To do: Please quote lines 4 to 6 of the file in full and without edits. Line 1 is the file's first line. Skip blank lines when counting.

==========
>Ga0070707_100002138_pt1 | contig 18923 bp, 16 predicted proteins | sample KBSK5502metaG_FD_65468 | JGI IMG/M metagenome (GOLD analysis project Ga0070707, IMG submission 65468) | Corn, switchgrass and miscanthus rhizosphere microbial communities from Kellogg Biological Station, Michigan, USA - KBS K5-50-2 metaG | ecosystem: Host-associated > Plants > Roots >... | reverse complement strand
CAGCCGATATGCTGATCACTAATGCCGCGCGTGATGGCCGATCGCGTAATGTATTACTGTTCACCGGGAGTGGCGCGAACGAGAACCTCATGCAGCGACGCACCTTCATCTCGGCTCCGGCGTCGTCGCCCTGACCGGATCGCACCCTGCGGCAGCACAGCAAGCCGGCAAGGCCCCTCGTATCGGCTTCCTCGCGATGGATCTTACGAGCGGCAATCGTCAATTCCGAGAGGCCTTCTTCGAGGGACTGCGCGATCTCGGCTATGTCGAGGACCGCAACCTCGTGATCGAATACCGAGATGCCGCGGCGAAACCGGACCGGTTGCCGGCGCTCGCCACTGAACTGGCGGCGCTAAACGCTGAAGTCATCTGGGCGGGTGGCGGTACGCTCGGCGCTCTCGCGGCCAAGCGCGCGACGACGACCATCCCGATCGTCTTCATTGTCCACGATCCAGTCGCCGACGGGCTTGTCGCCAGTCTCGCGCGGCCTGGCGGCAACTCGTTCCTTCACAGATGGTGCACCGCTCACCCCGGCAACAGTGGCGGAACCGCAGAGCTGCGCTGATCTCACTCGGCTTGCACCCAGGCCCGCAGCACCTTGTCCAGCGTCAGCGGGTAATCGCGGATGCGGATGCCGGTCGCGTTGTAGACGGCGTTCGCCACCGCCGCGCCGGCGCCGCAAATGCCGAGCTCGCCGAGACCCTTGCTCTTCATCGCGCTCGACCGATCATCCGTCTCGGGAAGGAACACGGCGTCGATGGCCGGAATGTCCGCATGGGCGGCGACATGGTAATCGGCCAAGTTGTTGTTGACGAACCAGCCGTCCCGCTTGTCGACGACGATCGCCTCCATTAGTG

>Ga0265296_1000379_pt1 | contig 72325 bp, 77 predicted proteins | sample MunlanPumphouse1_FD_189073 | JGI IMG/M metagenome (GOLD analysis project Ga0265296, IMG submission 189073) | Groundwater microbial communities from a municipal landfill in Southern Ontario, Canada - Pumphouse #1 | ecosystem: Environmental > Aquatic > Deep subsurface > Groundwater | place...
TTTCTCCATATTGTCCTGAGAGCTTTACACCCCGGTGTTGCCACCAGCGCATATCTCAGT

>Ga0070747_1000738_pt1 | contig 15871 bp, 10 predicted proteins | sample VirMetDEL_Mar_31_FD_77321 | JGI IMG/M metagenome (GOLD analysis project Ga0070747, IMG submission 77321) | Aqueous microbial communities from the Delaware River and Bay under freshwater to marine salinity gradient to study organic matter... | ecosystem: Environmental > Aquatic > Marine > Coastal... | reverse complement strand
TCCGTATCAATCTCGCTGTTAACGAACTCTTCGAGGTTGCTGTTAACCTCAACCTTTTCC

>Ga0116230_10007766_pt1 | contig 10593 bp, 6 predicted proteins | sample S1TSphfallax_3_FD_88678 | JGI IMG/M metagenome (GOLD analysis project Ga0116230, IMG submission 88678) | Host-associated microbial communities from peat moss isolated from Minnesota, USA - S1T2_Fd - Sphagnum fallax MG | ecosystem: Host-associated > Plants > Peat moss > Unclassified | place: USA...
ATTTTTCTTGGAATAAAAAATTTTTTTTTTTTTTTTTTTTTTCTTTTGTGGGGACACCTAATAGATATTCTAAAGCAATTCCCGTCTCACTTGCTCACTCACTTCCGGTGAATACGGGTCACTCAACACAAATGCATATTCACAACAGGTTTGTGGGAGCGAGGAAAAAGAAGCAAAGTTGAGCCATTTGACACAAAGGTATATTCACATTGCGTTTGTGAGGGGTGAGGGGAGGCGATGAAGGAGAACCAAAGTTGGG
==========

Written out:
TTTCTCCATATTGTCCTGAGAGCTTTACACCCCGGTGTTGCCACCAGCGCATATCTCAGT

>Ga0070747_1000738_pt1 | contig 15871 bp, 10 predicted proteins | sample VirMetDEL_Mar_31_FD_77321 | JGI IMG/M metagenome (GOLD analysis project Ga0070747, IMG submission 77321) | Aqueous microbial communities from the Delaware River and Bay under freshwater to marine salinity gradient to study organic matter... | ecosystem: Environmental > Aquatic > Marine > Coastal... | reverse complement strand
TCCGTATCAATCTCGCTGTTAACGAACTCTTCGAGGTTGCTGTTAACCTCAACCTTTTCC